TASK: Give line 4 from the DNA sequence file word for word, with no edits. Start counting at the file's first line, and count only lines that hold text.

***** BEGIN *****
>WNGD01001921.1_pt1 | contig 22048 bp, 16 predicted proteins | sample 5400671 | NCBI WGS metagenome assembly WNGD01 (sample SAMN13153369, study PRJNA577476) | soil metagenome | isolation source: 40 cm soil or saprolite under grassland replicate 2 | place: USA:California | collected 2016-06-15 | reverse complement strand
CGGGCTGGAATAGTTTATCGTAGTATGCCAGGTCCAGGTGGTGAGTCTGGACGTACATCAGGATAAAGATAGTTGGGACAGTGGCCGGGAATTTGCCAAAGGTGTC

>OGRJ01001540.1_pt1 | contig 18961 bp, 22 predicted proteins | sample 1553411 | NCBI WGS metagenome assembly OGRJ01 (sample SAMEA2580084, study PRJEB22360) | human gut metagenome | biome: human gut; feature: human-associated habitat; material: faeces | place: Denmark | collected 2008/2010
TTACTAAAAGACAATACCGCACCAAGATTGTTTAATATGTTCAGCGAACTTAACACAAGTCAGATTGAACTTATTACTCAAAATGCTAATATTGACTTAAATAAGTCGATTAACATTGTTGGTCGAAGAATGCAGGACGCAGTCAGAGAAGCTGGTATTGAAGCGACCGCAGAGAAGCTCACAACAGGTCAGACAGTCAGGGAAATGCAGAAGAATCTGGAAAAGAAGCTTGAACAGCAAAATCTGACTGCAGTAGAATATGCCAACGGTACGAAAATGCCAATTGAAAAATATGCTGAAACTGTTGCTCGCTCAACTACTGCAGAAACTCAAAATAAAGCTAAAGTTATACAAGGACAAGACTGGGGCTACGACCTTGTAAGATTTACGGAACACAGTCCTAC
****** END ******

TTACTAAAAGACAATACCGCACCAAGATTGTTTAATATGTTCAGCGAACTTAACACAAGTCAGATTGAACTTATTACTCAAAATGCTAATATTGACTTAAATAAGTCGATTAACATTGTTGGTCGAAGAATGCAGGACGCAGTCAGAGAAGCTGGTATTGAAGCGACCGCAGAGAAGCTCACAACAGGTCAGACAGTCAGGGAAATGCAGAAGAATCTGGAAAAGAAGCTTGAACAGCAAAATCTGACTGCAGTAGAATATGCCAACGGTACGAAAATGCCAATTGAAAAATATGCTGAAACTGTTGCTCGCTCAACTACTGCAGAAACTCAAAATAAAGCTAAAGTTATACAAGGACAAGACTGGGGCTACGACCTTGTAAGATTTACGGAACACAGTCCTAC